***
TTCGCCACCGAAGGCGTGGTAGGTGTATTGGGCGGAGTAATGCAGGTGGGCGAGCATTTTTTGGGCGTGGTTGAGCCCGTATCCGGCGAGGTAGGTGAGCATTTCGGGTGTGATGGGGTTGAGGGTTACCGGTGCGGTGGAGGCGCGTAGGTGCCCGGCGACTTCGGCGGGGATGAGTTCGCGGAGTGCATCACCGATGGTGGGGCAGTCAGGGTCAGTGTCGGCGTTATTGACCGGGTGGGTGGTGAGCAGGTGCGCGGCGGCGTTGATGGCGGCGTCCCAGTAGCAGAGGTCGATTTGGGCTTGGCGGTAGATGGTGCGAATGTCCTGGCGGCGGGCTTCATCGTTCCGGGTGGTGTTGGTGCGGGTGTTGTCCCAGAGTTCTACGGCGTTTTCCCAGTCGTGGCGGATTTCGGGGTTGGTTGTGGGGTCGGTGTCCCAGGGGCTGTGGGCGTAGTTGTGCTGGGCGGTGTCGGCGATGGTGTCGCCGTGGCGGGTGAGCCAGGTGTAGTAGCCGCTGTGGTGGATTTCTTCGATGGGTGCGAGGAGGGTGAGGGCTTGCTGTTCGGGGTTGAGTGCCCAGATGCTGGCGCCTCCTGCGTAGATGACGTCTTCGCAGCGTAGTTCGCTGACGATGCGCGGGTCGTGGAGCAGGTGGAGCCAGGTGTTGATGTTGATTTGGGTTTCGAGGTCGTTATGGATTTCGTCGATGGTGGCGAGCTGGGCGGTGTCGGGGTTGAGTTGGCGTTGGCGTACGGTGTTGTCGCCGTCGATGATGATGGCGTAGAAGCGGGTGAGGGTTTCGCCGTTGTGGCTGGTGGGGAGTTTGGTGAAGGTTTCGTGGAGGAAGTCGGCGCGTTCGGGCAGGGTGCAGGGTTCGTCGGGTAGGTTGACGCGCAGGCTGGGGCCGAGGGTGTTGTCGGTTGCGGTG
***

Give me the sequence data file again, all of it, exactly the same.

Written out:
TTCGCCACCGAAGGCGTGGTAGGTGTATTGGGCGGAGTAATGCAGGTGGGCGAGCATTTTTTGGGCGTGGTTGAGCCCGTATCCGGCGAGGTAGGTGAGCATTTCGGGTGTGATGGGGTTGAGGGTTACCGGTGCGGTGGAGGCGCGTAGGTGCCCGGCGACTTCGGCGGGGATGAGTTCGCGGAGTGCATCACCGATGGTGGGGCAGTCAGGGTCAGTGTCGGCGTTATTGACCGGGTGGGTGGTGAGCAGGTGCGCGGCGGCGTTGATGGCGGCGTCCCAGTAGCAGAGGTCGATTTGGGCTTGGCGGTAGATGGTGCGAATGTCCTGGCGGCGGGCTTCATCGTTCCGGGTGGTGTTGGTGCGGGTGTTGTCCCAGAGTTCTACGGCGTTTTCCCAGTCGTGGCGGATTTCGGGGTTGGTTGTGGGGTCGGTGTCCCAGGGGCTGTGGGCGTAGTTGTGCTGGGCGGTGTCGGCGATGGTGTCGCCGTGGCGGGTGAGCCAGGTGTAGTAGCCGCTGTGGTGGATTTCTTCGATGGGTGCGAGGAGGGTGAGGGCTTGCTGTTCGGGGTTGAGTGCCCAGATGCTGGCGCCTCCTGCGTAGATGACGTCTTCGCAGCGTAGTTCGCTGACGATGCGCGGGTCGTGGAGCAGGTGGAGCCAGGTGTTGATGTTGATTTGGGTTTCGAGGTCGTTATGGATTTCGTCGATGGTGGCGAGCTGGGCGGTGTCGGGGTTGAGTTGGCGTTGGCGTACGGTGTTGTCGCCGTCGATGATGATGGCGTAGAAGCGGGTGAGGGTTTCGCCGTTGTGGCTGGTGGGGAGTTTGGTGAAGGTTTCGTGGAGGAAGTCGGCGCGTTCGGGCAGGGTGCAGGGTTCGTCGGGTAGGTTGACGCGCAGGCTGGGGCCGAGGGTGTTGTCGGTTGCGGTG